“A neuroimmune axis … directly links a neuropeptide produced in the region of the brain known as the hypothalamus with production of immune inflammatory cells in the bone marrow,” comments Filip Swirski about the findings that he and colleagues have published in Nature. “Moreover, we have shown that poor sleep interferes with this pathway, leading to increased haematopoiesis and increased atherosclerosis. This convergence of brain and bone marrow is, to my mind, the most exciting part of this study,” he adds.

Credit: L. Marshall/Springer Nature Limited

In the study, Swirksi and colleagues fragmented the sleep pattern of Apoe–/– mice by moving a bar intermittently across the bottom of the animals’ cages during their sleep period. Although these mice developed larger atherosclerotic lesions than control Apoe–/– mice with unfragmented sleep, no differences were observed in body weight, plasma cholesterol level or glucose tolerance. However, the mice subjected to sleep fragmentation had more Ly6Chigh monocytes, neutrophils and macrophages in their aorta as well as more circulating Ly6Chigh monocytes and neutrophils during the light period.

The investigators went on to show that Apoe–/– mice with sleep fragmentation had increased myeloid-biased haematopoiesis in the bone marrow and decreased expression of Hcrt (encoding hypocretin, also known as orexin) in the hypothalamus. Accordingly, sleep-fragmented animals had lower levels of hypocretin 1 in the plasma and bone marrow than animals with unfragmented sleep.

Hypocretin is a modulator of metabolism, sleep and appetite. Of note, reduced plasma levels of hypocretin are associated with increased risk of myocardial infarction, heart failure and obesity in humans, and autoimmune destruction of hypocretin causes narcolepsy; patients with narcolepsy have an increased risk of heart disease.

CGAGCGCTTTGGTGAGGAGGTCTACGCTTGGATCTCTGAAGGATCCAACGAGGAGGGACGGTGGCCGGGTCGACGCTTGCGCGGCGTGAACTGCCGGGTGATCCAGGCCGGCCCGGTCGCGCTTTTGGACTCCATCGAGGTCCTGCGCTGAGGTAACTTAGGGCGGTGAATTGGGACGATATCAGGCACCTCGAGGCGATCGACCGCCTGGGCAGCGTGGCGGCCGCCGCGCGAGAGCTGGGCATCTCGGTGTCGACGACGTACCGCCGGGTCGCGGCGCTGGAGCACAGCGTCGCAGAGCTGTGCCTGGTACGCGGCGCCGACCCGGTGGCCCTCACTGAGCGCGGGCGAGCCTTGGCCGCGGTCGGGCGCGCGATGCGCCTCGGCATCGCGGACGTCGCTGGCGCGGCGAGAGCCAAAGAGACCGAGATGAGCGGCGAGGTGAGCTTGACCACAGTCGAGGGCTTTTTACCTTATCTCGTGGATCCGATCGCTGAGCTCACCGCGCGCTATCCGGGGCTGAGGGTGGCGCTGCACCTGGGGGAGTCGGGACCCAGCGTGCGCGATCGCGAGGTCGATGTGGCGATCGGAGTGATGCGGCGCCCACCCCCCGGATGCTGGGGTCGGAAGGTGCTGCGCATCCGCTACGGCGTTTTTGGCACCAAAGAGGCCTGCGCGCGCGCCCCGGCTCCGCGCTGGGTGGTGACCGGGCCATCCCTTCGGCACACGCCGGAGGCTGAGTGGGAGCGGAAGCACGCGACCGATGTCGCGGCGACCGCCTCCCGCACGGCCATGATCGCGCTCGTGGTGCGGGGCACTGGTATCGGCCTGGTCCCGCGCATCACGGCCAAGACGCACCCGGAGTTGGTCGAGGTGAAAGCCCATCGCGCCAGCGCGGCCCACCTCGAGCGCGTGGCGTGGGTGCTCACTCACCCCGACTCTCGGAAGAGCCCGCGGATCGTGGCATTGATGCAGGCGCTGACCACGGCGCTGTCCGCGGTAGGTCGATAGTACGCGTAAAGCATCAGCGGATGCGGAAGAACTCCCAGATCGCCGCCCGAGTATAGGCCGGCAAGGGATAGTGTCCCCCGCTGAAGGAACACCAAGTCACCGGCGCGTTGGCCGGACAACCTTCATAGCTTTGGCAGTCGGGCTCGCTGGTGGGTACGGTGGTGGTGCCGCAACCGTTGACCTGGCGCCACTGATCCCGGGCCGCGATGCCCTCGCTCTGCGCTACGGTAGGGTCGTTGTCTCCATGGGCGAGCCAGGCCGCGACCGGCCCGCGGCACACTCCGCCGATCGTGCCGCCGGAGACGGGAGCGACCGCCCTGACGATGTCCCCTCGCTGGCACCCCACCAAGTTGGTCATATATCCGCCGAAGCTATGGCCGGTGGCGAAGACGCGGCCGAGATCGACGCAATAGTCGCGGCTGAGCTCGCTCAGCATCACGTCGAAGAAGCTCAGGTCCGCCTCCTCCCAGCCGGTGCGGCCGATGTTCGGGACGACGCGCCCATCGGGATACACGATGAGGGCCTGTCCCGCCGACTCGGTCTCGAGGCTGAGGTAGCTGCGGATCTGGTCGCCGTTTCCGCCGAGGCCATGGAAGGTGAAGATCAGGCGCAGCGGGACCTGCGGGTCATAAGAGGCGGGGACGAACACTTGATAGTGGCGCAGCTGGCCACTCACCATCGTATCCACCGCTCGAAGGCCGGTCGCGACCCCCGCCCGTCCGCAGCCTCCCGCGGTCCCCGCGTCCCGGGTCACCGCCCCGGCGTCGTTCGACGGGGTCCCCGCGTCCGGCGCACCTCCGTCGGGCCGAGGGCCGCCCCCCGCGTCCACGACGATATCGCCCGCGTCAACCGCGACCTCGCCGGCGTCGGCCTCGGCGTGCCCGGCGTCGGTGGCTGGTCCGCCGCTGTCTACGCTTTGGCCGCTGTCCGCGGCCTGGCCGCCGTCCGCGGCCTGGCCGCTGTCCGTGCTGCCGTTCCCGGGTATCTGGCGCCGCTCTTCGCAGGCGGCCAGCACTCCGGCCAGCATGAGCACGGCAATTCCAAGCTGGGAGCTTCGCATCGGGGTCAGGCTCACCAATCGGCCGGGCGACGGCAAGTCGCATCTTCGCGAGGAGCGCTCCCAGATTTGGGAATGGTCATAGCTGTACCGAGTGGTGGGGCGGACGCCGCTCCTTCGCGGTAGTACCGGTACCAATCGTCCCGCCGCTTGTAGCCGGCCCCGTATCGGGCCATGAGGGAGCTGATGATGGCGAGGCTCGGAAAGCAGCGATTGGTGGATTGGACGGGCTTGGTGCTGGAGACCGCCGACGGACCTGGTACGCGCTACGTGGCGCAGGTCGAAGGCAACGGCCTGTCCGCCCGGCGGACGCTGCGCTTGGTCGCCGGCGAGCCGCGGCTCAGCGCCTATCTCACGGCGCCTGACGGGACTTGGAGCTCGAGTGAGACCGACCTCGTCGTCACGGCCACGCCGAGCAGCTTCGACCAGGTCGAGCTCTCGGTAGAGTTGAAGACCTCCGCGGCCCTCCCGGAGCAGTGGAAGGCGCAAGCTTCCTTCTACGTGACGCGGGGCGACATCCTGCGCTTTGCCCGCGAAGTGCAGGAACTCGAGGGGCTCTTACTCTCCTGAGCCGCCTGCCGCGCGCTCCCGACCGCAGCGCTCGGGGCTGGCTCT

Therefore, the researchers used Hcrt–/– mice and found higher numbers of Ly6Chigh monocytes and neutrophils in the blood, spleen and bone marrow than in wild-type controls. Moreover, Hcrt–/–Apoe–/– mice had larger atherosclerotic lesions and more aortic leukocytes than Apoe–/– controls, supporting the concept that hypocretin deficiency aggravates atherosclerosis.

Finally, the investigators showed that hypocretin protects against atherosclerosis by inhibiting the release of macrophage colony-stimulating factor 1 (CSF1) from pre-neutrophils in the bone marrow. Ldlr–/– mice with wild-type bone marrow that were subjected to sleep fragmentation had higher CSF1 levels in the bone marrow, increased haematopoiesis and larger atherosclerotic lesions than Ldlr–/– mice with Csf1–/– bone marrow that were subjected to sleep fragmentation.

Interestingly, Apoe–/– mice subjected to sleep fragmentation that received hypocretin 1 delivered to the periphery had reduced numbers of circulating monocytes and neutrophils, lower levels of CSF1 in the bone marrow and smaller atherosclerotic lesions compared with control animals.

different cardiovascular risk factors alter the haematopoietic system to produce more monocytes

Haematopoiesis is emerging as one of the most important processes in the body in the pathogenesis of cardiovascular disease. “[The findings by Swirski and colleagues] contribute to a larger body of work showing how different cardiovascular risk factors alter the haematopoietic system to produce more monocytes,” comments Andrew Murphy from the Baker Heart and Diabetes Institute in Melbourne, Australia, and who was not involved in the study. “There is a rationale to directly target the proliferation or lineage selection of the haematopoietic system to tone down the production of monocytes, neutrophils and platelets in people at high risk of a cardiovascular event, but this should be met with caution as we do not want to put patients at risk when the body requires the haematopoietic system to respond, especially in acute situations like infection,” warns Murphy. Swirksi and colleagues are now collaborating with clinicians to test this novel neuroimmune pathway in humans.